Our international curatorial delegation has been exploring galleries, artists’ studios, public art projects, an art school and even an exhibition in an old public toilet in Hull, Gateshead and Newcastle. They’ve just arrived in Manchester for the last leg of their trip.
We asked them about their reflections so far:
Virginia Agote, Fine Arts Museum Franklin Rawson, Argentina
“I find the idea of a city of culture so interesting and it seemed very productive and helpful for the chosen city. It’s a great opportunity, especially for small cities. In Hull, we experienced an intense and special artistic and cultural ambience.
In Argentina we do not have this programme, but we have similar projects such as a "week of culture" in some cities, but not as a national programme. I’m taking this programme and other lots of ideas back home. It is very interesting to experience a smaller city’s enthusiasm around cultural development. It's a great example of how a community can change and experience a great development through a cultural policy decision.”
Yamin Wang, Art Museum of Nanjing University of the Arts, China
“The city of culture is a good idea as it contributes to the local cultural development and it can bring dynamic local elements into the international or national contemporary art scene.
In Hull, the large number of local audiences attending the Turner Prize exhibition interests me. All of the organisers did a great job. The idea of a contemporary art show in a gallery with popular collection of traditional art contributes to this. Hull has also done well with social engagement by having interesting art events in the local library.
In Newcastle, the alternative spaces run by artists inspired me. Not only the independent artists or curators, but also the BALTIC tried their best to support non-profit projects.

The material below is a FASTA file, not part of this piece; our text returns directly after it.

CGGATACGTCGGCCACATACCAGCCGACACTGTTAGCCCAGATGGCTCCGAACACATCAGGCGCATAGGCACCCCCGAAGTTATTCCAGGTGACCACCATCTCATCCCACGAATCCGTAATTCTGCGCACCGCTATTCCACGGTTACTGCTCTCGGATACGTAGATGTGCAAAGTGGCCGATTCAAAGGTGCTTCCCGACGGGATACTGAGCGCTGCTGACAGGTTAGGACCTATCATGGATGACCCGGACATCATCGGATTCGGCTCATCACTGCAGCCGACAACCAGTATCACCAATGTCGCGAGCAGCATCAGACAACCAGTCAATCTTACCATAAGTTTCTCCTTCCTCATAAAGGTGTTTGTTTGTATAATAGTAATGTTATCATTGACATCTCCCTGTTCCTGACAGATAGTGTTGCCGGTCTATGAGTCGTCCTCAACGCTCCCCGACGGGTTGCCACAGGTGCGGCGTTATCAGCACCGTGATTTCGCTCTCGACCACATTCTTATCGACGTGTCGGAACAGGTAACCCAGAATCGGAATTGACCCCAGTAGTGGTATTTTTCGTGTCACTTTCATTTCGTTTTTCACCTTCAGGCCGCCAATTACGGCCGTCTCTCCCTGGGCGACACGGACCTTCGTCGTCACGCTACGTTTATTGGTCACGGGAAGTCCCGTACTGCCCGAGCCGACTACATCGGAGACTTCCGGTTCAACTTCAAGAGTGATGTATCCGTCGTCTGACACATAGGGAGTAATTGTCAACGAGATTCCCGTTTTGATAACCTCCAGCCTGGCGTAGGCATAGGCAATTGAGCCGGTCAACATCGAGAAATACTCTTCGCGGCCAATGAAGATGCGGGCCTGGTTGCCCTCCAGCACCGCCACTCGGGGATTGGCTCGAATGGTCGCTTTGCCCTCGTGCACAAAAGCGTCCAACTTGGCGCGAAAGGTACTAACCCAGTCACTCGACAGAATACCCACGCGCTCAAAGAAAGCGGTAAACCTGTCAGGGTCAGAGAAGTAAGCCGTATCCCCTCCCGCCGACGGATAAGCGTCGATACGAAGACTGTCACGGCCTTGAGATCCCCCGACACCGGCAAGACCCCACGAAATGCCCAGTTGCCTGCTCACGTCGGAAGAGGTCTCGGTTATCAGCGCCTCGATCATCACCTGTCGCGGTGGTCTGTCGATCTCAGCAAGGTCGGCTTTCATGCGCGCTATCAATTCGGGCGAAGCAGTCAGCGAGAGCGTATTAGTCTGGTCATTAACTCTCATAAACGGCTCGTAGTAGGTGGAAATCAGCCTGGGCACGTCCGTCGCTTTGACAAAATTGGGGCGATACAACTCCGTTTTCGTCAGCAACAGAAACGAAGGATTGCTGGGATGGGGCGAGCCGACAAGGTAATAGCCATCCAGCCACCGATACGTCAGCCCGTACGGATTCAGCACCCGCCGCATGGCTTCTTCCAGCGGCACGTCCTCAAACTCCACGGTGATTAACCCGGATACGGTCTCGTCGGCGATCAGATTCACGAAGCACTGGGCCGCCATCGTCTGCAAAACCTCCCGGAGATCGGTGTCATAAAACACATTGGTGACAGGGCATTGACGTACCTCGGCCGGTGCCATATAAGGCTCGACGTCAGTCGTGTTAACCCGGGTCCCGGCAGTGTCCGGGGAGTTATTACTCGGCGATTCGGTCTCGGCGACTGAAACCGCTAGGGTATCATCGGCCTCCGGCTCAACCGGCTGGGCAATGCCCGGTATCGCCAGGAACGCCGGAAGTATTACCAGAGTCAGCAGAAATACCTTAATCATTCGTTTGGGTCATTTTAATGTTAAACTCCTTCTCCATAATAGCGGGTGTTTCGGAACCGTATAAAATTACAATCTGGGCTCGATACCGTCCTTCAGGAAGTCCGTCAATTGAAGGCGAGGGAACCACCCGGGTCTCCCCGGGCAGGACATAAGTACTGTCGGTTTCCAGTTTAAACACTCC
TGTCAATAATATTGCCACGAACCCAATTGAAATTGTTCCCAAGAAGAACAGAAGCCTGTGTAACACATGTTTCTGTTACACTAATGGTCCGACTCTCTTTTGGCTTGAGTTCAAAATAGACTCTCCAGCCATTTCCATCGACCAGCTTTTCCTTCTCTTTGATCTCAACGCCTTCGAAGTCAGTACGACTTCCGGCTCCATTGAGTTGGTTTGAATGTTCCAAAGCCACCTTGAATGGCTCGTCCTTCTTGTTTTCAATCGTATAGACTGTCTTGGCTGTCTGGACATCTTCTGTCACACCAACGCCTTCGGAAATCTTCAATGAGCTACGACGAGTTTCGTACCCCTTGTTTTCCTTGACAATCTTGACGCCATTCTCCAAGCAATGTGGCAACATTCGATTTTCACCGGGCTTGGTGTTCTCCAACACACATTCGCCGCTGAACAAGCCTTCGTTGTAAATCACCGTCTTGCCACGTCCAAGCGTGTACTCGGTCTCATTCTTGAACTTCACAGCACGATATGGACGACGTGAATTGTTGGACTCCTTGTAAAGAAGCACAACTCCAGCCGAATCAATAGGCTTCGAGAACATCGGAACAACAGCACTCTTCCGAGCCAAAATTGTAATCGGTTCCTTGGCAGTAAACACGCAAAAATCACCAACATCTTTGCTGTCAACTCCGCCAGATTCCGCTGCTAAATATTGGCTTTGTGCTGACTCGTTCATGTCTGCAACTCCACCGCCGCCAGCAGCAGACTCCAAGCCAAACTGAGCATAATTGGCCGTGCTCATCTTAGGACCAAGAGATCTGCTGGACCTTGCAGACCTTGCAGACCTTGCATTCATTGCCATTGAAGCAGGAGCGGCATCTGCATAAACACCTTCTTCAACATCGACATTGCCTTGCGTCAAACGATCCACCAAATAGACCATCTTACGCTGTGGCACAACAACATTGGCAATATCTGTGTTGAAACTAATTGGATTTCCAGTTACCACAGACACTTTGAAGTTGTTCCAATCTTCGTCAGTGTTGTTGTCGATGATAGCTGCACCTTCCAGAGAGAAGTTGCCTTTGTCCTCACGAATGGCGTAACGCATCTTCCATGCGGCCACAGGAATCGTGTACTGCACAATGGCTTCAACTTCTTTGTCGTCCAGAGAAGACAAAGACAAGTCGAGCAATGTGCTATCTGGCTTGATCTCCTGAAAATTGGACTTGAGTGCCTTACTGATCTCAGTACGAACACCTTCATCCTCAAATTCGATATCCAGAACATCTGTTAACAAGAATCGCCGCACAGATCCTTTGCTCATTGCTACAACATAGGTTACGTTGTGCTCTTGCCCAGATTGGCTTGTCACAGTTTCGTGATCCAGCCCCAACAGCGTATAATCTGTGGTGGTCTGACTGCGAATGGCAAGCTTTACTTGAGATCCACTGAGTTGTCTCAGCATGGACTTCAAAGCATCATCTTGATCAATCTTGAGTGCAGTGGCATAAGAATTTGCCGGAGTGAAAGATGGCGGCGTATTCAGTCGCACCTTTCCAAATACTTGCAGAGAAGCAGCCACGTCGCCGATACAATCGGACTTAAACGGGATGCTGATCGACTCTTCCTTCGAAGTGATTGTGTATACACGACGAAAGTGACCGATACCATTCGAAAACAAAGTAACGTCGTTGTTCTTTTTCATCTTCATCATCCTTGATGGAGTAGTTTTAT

Some of the ideas above could be done very well in my home country. The idea of a rural region or village of culture could be more popular in China."
Aissatou Diop, RAW Material Company, Center for Art, Knowledge and Society, Senegal
“I like the idea of a cultural city. It is a way of making everyone benefit from the foundations of the cultural and artistic development of a country. It also allows local artists to express themselves and to be discovered by others. It is a great initiative to give a new boost to domestic tourism but also sell the city as a destination.
I had never been to Hull before, but I could feel this breakthrough in its artistic life and cultural effervescence through the commitment of its population, especially the volunteers. What inspired me most in Hull was the Hull School of Art & Design, a great place to learn about art.
The City of Culture concept almost existed in our country. In 2004, President Abdoulaye Wade initiated this kind of project starting with the region of Thiès, which was to host the 44th celebration of our independence. The city had welcomed artists from all over with very rich programming. He had decided to choose a cultural region every year. Unfortunately Thiès was the first and last, and there was never any follow-up.
During our visits to other cities, Newcastle, Gateshead and Manchester, I liked the fact that artists had come together to form collectives by deciding to share studios.”